Pandora Preparing to Pay $90 Million for Pre-1972 Recordings

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That’s according to the New York Post, which is now reporting that Pandora has agreed to settle over the contentious issue of pre-1972 recordings.  Specifically, the legal question has been whether companies like Pandora are responsible for paying performance royalties for recordings released prior to that date.

The $90 million payout would pale in comparison to a recently-ordered $210 million for Sirius XM Radio, though Pandora’s settlement apparently only covers 2015 and 2016.  The suggests a far larger liability ahead for Pandora, based on the Post’s reported estimate.

The Sirius royalty decision followed years of litigation by recording labels, with oldies band The Turtles (think “Happy Together”) ultimately spearheading the victory.  Indeed, on the momentum of the monstrous Sirius decision, the Turtles soon started litigating against Pandora.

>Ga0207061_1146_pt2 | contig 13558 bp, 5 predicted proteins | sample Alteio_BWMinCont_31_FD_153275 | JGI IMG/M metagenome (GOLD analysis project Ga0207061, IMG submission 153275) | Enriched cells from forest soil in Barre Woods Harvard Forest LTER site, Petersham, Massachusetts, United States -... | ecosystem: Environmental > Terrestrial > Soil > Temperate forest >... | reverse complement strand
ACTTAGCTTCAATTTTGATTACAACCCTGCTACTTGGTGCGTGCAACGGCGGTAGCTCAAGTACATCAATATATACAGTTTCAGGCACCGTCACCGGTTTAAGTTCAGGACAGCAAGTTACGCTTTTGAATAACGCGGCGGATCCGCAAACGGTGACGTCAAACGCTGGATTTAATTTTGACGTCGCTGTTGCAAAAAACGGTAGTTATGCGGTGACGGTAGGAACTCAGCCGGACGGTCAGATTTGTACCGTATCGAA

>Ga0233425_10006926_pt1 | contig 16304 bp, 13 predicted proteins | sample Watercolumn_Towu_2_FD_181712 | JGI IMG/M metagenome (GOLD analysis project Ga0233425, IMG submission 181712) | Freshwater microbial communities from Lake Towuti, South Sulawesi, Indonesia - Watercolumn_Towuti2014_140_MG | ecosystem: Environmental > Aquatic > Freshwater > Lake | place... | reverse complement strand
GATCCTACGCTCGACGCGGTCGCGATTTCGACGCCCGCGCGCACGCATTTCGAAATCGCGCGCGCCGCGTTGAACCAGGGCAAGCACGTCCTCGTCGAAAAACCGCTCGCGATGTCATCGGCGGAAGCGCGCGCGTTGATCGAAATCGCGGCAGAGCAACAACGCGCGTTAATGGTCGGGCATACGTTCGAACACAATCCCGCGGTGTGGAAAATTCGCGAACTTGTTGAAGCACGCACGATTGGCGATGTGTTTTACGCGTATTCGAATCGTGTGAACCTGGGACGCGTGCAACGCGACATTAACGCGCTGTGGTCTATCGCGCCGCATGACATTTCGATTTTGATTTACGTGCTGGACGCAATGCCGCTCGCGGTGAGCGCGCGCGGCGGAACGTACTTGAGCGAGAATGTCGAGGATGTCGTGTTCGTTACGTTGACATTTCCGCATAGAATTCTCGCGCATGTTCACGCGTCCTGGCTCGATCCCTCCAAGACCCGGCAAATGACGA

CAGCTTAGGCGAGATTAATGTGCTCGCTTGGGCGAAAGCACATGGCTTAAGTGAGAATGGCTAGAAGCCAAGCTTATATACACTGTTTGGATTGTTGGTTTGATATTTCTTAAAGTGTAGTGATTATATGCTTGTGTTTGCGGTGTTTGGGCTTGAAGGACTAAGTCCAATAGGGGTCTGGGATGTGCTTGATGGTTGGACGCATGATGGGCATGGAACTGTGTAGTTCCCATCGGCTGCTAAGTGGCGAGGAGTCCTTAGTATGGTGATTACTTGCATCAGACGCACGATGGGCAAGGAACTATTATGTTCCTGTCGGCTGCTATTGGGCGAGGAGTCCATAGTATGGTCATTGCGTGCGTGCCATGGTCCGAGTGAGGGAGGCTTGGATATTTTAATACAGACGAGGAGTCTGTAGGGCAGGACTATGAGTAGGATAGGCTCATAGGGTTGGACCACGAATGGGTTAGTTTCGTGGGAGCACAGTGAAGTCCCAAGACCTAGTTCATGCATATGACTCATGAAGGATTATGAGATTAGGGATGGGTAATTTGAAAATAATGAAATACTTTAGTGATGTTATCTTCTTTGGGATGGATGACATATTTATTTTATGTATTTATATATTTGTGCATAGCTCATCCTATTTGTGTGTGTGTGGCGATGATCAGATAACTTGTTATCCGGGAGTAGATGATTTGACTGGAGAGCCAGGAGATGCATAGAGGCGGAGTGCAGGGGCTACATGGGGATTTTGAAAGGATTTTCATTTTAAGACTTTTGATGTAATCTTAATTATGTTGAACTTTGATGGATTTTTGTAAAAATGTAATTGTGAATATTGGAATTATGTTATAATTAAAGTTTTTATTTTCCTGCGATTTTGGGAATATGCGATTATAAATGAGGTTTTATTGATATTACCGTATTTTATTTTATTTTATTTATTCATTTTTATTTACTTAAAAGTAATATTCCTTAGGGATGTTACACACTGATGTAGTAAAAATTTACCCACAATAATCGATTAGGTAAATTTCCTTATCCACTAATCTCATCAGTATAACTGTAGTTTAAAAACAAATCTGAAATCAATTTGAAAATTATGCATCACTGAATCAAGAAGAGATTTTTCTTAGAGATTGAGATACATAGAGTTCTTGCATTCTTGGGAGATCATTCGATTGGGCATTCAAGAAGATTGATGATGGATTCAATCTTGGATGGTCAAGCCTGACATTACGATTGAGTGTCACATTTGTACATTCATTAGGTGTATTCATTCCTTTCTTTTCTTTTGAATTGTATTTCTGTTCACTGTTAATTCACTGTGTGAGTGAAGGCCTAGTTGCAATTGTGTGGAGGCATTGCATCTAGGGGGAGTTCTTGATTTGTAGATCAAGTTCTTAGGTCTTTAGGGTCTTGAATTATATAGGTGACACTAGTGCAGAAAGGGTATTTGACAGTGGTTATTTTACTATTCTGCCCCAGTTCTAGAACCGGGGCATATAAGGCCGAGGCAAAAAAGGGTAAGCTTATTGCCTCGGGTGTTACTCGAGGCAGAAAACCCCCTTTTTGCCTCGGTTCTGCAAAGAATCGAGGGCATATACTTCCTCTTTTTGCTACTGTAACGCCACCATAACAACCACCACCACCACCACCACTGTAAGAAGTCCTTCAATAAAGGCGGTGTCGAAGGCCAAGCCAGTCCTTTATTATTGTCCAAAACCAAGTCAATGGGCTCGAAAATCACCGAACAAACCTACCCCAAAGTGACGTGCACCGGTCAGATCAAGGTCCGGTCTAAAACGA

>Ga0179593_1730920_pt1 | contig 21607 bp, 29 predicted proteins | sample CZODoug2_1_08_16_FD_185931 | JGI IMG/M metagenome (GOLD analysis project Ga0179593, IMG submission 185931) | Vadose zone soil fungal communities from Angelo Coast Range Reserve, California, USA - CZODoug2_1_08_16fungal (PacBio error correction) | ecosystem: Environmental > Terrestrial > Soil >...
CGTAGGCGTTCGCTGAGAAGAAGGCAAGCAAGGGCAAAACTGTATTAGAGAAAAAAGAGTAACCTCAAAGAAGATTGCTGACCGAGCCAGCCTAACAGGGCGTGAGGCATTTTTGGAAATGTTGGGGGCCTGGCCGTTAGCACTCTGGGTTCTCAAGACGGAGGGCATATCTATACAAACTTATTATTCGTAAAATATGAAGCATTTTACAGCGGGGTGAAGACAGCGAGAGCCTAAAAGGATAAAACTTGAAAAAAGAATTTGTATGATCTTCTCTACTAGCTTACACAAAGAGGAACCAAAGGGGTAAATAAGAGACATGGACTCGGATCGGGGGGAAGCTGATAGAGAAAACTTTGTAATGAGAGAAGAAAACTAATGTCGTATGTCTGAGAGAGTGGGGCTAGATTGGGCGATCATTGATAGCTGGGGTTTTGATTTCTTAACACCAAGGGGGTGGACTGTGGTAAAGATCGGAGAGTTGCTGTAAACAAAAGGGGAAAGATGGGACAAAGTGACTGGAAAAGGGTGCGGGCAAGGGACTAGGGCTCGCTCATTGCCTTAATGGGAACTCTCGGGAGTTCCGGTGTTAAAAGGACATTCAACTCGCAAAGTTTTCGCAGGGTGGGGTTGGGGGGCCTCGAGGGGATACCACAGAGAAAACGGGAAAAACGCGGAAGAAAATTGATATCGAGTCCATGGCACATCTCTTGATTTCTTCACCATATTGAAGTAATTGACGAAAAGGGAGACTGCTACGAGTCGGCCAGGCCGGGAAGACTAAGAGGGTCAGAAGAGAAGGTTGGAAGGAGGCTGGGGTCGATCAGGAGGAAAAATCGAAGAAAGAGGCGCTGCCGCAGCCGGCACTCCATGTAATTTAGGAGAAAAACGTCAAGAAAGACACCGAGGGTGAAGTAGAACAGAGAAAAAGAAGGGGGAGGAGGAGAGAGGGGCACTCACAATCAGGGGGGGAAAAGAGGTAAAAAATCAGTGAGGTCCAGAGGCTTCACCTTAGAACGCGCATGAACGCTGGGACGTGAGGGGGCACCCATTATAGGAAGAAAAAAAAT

Besides being a year during the Nixon administration, 1972 marks the all-important date when recording copyright was officially federalized by US Congress.  That raises complicated questions over whether broadcast performance rights apply to a patchwork of state-based copyrights, with companies like Sirius and Pandora predictably arguing that they don’t.

2 Responses

  1. Anonymous

    I find it hilarious that artists started the legal suits and the labels jumped in just in time to receive the settlement money. Then the courts say all is good and everyone walks away happy except for the artists who will probably receive next to nothing out of all of this.

    Life sucks. When all else fails you just get back up to get screwed over some more.

  2. Actually

    The Turtles sued as sound copyright owners (basically a label), which means that artists who don’t control their masters wouldn’t be eligible for the class action. And consider who benefits from class action. Not the plaintiffs, but the lawyers who can rake in well north of 60 percent of the monetary award. This is why The Turtles lawyers were actually trying to PREVENT the SiriusXM settlement.

    These aren’t white knights. The only way to solve this in a way that guarantees fair payment to artists is through policy. Preferably full federalization of pre-’72s, but if not that, then an extension of royalty obligations in S. 114 of the US Copyright Act to include digital performances of older sound recordings.